Thomas Rhett’s journey through Country’s upper echelons feels as cyclical as the donuts that he’d spin in his beloved old truck as a teenager.
After emerging with a rough-around-the-edges, traditional sound in the mold of his father, Rhett Akins, the younger Rhett then found radio success through a striking one-two of infectious, uptempo Pop and warm, heartfelt ballads. In the last couple of years, Rhett has become ‘Country Again’ and is leaning back into his original, down-home songwriting style, with a rugged, heavily hirsute aesthetic and a Bass Pro Shops hat to match.
Here is Holler's list of 15 of the best Thomas Rhett songs.
Rhett affectionately looks back at this early single as somewhat of a chart ‘flop’, but even so, this slow-burning, faith-fueled musing on what it would be like to have a cold beer conversation with Jesus crackles with a soft, alluring glow. It doesn’t succumb to the temptation to try and perform any sharp block gear changes and inject some unnatural pace, and instead rumbles happily along over a gentle acoustic guitar.
Consisting almost entirely of references to classic tracks by Country icons both old and new, this is a Country aficionado’s dream. Pivoting around an energizing electric guitar lick, Rhett’s smooth vocals weave seamlessly through lyrics paying tribute to the likes of Strait (“Do your exes live in Texas?”), Carter (“Who’s your strawberry wine?”) and even Rhett’s dad (“Are you heartbroke 'cause you know / That ain't your truck in her drive?”).
While Rhett is hard to beat when it comes to composing tender, heart-warming ballads, he also has a knack for delivering carefree celebrations of small-town livin’. Anchored in slick production, the energy of the hook’s quick-fire, cascading lyrics ripple through the rest of the track like a bayou that you’d find Rhett fishing in while donning his own ‘Bass Pro Hat’.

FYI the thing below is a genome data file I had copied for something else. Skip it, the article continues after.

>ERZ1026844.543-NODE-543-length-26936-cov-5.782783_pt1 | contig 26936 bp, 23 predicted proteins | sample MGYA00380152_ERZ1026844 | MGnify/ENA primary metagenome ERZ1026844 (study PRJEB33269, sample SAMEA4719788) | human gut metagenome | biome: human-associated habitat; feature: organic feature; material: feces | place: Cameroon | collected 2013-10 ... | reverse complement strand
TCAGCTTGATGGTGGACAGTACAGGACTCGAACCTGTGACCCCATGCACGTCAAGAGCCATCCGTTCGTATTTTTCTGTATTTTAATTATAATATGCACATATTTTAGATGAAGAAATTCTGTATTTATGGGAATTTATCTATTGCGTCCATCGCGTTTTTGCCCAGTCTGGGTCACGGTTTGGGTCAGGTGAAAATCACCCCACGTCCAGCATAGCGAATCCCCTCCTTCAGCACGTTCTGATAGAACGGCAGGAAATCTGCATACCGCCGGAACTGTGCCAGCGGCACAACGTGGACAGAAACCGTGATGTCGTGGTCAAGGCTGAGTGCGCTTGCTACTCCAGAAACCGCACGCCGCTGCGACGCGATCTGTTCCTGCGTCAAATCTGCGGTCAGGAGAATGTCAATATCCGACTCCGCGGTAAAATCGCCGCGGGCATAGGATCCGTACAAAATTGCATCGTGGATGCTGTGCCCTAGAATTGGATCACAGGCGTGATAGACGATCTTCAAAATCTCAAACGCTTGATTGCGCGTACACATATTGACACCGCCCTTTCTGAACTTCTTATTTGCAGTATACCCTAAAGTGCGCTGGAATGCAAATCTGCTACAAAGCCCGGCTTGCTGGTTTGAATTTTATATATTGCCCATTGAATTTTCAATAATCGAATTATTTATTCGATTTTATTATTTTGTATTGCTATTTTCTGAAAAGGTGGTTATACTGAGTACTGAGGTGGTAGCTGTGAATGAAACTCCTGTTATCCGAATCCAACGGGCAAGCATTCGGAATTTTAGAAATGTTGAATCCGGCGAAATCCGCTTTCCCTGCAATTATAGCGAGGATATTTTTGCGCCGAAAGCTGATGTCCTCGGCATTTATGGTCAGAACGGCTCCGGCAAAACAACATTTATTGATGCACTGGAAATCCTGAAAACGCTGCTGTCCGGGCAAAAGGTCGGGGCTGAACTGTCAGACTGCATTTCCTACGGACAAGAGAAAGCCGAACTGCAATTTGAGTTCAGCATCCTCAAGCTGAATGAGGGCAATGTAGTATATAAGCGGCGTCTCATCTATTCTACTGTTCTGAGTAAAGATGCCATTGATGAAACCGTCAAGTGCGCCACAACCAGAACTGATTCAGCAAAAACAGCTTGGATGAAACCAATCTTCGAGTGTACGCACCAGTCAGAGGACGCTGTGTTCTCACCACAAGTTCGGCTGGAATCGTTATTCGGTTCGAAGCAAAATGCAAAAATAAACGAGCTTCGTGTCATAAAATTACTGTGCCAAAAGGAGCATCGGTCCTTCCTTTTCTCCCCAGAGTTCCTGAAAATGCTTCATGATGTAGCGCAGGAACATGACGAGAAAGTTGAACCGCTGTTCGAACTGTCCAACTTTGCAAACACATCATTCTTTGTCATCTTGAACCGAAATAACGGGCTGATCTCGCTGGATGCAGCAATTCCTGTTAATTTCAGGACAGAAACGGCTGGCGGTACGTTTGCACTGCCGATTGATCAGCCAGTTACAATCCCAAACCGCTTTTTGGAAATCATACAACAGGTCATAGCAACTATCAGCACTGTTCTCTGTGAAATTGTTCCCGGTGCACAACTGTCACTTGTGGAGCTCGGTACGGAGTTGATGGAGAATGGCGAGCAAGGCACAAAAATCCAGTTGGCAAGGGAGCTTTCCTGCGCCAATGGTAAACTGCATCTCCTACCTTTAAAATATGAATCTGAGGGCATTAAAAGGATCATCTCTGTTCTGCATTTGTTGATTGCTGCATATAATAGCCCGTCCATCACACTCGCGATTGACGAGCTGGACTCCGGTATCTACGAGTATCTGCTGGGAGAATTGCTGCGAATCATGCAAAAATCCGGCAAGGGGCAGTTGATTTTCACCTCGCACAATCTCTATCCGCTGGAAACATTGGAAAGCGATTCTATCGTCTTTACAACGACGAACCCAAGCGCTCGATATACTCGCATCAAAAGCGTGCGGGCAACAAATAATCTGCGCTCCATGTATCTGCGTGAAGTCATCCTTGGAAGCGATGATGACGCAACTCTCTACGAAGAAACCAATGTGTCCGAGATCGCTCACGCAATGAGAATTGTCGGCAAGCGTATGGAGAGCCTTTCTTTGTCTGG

The song that established Rhett as Country’s number-one lover-boy, ‘Die A Happy Man’ finds him reeling through all the bucket-list experiences that he no longer feels the need to see (“Oh, if all I got is your hand in my hand / Baby, I could die a happy man”). His drawn-in, unguarded and endearing songwriting follows all the rules in the Ed Sheeran blueprint, but Rhett’s personality is laced into each line, making this anything but generic.
Whether he’s penning Pop hits or writing backroad anthems, the jewel in Rhett’s crown is undoubtedly his unrelenting lyrical honesty. The buoyant, half-rapped ‘Life Changes’ epitomizes this, chronicling (often in eyebrow-raising detail) Rhett’s story to date.
As well as paying homage to classic Country lyrics, Rhett isn’t afraid to direct a tongue-in-cheek nod towards one of his own (“She got a blue check mark by her Instagram / And I wrote a little song about holding her hand and now everybody wanna die a happy man”).
Armed with an all-star list of features, this was one of the earliest songs to break triumphantly through the murky surface of the pandemic. It’s an uplifting, hope-filled anthem that flips negative images into vibrant, full-color inversions with timely lyrics that spoke - and continue to speak - to the times (“In a time full of war, be peace” and “In a race you can win, slow it down”).
A quintessentially Country spin on an otherwise innocuous title, Rhett outlines his love interest’s in-depth plans for her dream wedding. Just when you start to think this is heading for a happy ending that would stick to the bright-eyed, optimistic script that usually underpins Rhett’s music, he instead knocks you out with the heartbreaking punchline - “Yeah, she wanna get married / But she don't wanna marry me.” We’re not crying, you are.